The past few weeks I’ve been a bit of an emotional mess, breaking out in tears at home, on the dance floor, in a café and on the street. The littlest things set me off these days. And, as such, I’ve found myself looking inward more often than out. Even while roaming the streets of Valencia today, I find my mind elsewhere. After my birthday recently, I set some secret goals for the future—nothing really concrete, but things I want and need to do for myself, and for my future. I’m working on big changes in my life, now that I’m in my 30s, and trying to figure things out. Not just who I am, but what I’m doing, where I’m going (metaphorically) and what all of this means. I think it’s natural to have these kinds of thoughts, and there’s nothing wrong with the emotional instability that comes with them, but it has been a challenge.
So that’s how I’ve found myself looking back at the defining experiences of my life—those things that have made me, me. For myself, this has been an exercise in unraveling some bits from my past and using them to piece together the present (and the future). Tell me below if you’ve had some of the same experiences, if they’ve helped to shape you. Or, if you haven’t, what do you think has made you, you? I want to know.
I may have still been naïve and not knowing what I was doing, who I was or how to fully appreciate the experiences, but I was trying. And at that point in my life, it’s just what I needed. It was the first step in a new life of trying new experiences and going to new places, taking risks along the way. Studying abroad was an integral part of my decision on where to study in the USA. And having been at a private university, studying abroad actually turned out to be cheaper than my usual tuition (even when I chose two of the world’s more expensive cities: Sydney and London).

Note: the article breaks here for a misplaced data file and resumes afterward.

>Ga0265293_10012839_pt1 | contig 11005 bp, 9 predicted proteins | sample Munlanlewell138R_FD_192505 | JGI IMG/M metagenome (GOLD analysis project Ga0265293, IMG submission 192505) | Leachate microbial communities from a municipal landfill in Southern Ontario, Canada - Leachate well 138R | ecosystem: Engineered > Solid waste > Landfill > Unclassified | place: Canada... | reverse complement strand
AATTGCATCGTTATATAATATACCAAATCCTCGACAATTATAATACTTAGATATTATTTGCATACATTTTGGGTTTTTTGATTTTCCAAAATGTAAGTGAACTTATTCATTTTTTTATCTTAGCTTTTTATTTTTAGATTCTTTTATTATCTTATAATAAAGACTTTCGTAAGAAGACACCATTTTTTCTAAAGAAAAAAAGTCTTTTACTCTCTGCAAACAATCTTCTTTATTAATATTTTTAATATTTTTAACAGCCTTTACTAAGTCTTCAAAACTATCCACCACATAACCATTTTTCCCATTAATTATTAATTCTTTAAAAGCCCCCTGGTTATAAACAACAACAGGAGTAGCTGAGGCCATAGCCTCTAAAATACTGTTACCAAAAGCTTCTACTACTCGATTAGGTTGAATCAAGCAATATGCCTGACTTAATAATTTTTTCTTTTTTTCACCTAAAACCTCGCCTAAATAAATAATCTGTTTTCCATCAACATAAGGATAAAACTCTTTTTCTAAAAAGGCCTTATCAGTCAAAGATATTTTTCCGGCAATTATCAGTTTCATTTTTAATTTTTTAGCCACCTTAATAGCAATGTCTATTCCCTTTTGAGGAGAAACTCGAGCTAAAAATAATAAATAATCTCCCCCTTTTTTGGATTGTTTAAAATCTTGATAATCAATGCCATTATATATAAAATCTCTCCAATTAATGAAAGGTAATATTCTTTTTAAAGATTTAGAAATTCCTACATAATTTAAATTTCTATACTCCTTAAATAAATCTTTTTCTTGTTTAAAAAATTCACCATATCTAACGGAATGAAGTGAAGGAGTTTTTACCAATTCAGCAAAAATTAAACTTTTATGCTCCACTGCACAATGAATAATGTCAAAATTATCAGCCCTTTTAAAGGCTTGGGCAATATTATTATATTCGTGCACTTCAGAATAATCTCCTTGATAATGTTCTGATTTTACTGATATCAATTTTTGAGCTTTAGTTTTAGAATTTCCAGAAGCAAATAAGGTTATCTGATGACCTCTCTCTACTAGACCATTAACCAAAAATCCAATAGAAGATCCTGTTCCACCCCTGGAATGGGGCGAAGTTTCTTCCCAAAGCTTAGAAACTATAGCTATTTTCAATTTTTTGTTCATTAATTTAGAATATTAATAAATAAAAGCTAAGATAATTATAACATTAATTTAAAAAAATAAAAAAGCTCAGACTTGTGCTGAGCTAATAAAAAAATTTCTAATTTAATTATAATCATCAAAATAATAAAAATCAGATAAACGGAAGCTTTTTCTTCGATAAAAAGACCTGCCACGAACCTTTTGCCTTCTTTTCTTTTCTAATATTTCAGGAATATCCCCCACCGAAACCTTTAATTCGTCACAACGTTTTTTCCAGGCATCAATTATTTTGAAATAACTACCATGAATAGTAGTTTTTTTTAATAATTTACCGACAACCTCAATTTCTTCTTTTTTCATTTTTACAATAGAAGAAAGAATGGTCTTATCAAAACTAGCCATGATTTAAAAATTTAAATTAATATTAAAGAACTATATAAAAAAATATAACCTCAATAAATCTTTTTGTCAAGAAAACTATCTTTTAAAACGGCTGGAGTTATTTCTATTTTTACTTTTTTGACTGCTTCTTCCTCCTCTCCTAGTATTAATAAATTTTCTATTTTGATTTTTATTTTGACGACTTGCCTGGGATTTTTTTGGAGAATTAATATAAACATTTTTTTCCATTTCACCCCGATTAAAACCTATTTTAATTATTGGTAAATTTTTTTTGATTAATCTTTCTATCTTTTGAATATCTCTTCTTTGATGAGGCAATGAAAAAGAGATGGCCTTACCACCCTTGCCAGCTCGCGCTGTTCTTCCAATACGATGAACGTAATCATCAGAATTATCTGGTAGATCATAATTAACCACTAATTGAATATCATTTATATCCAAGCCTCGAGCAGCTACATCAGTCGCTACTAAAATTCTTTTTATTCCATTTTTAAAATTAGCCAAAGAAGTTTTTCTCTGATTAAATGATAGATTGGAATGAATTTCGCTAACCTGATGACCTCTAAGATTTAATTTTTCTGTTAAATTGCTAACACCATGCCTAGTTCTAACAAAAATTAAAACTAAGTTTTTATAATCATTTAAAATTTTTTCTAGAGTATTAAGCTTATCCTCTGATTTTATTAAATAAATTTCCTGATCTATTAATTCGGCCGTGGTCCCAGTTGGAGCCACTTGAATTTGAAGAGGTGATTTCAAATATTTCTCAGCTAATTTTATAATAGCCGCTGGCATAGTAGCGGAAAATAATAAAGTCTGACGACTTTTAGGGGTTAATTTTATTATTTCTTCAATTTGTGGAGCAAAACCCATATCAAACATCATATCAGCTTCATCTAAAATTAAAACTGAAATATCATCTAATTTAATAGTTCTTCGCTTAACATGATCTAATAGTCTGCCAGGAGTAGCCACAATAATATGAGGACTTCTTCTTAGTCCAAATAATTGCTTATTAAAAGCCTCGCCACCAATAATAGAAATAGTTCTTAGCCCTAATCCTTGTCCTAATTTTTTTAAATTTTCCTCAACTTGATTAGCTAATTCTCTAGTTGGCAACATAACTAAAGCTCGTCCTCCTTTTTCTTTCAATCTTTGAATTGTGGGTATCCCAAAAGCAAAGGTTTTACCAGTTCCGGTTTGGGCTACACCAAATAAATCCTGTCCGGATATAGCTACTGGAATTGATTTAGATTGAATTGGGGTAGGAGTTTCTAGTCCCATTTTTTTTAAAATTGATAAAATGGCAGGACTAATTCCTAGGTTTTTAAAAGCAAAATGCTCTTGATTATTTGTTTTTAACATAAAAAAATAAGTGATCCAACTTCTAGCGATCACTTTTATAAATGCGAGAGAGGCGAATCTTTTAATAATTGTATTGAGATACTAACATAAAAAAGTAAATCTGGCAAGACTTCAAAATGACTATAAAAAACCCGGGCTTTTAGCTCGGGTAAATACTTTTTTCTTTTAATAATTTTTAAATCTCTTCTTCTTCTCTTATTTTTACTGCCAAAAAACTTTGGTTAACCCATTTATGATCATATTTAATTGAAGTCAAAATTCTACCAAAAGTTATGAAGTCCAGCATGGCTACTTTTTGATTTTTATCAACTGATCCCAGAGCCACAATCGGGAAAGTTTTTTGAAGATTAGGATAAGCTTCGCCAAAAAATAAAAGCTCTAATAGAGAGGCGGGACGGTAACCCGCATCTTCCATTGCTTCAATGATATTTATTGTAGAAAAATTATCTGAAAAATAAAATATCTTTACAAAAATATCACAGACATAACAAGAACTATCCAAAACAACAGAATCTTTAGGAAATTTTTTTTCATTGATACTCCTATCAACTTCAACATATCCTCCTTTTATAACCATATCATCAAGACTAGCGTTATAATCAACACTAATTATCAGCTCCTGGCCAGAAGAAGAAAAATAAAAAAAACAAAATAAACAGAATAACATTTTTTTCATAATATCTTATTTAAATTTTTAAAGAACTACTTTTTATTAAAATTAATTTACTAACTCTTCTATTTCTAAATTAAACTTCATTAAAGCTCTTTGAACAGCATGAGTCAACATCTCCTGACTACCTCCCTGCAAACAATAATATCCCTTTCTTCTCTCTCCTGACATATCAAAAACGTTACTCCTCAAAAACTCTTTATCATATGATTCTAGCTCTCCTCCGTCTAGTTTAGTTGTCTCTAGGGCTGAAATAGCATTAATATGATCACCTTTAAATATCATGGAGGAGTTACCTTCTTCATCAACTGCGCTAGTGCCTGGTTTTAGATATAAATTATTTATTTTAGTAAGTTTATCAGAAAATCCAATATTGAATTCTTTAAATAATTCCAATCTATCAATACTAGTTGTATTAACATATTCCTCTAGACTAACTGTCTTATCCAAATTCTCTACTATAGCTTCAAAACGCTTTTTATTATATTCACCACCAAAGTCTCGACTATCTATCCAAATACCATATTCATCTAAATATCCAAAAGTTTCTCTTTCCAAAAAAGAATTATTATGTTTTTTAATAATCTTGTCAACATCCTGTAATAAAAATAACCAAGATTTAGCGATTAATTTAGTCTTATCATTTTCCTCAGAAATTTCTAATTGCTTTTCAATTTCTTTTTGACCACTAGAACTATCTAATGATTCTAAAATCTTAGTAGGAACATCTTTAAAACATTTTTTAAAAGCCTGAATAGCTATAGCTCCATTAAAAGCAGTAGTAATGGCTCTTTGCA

Studying abroad was just a first step. I still remember the fear when I landed in Sydney Airport, a few days before my program was to start. I was nervous—unsure of what to expect, how to make new friends, living in a big city and discovering a whole new culture. My parents paid for a hotel for the first two nights before I could move into my university housing and I barely left the place except to grab fast food and a quick search to find where I was supposed to be a few days later. Months later, I was going out every weekend (and plenty of weeknights), even totally unafraid to approach strangers in bars and clubs. Studying in Sydney for those first five months, I learned how to meet new people and how to navigate a foreign place.
The following semester, studying in London for five months, I learned how to navigate an incredibly overbearing city, discovering the culture and the hidden bars and clubs and all the crazy parties that came with it. I learned it was okay to be alone in London, to attend concerts alone, to go out clubbing alone and still meet people. I learned how to find out about events and how to live in a big, BIG city.
Studying abroad was just a baby step, though.
I think it was those experiences abroad that made me itch to stay longer in a foreign country. I’ve lived abroad twice, now, but it was the first time, when I unexpectedly took an internship opportunity in Tel Aviv that really had a profound effect on me. Already three years out of college, I’d learned a bit about being an adult. I’d learned how to keep a budget (and break it). How to save for the future, how to cook for myself and how to generally be responsible. As responsible as a 25-year-old can be. So when I arrived in Tel Aviv, ready to stay longer, I already thought I knew a bit about life, about living, about adulting. But the experience of living abroad was nothing like expected.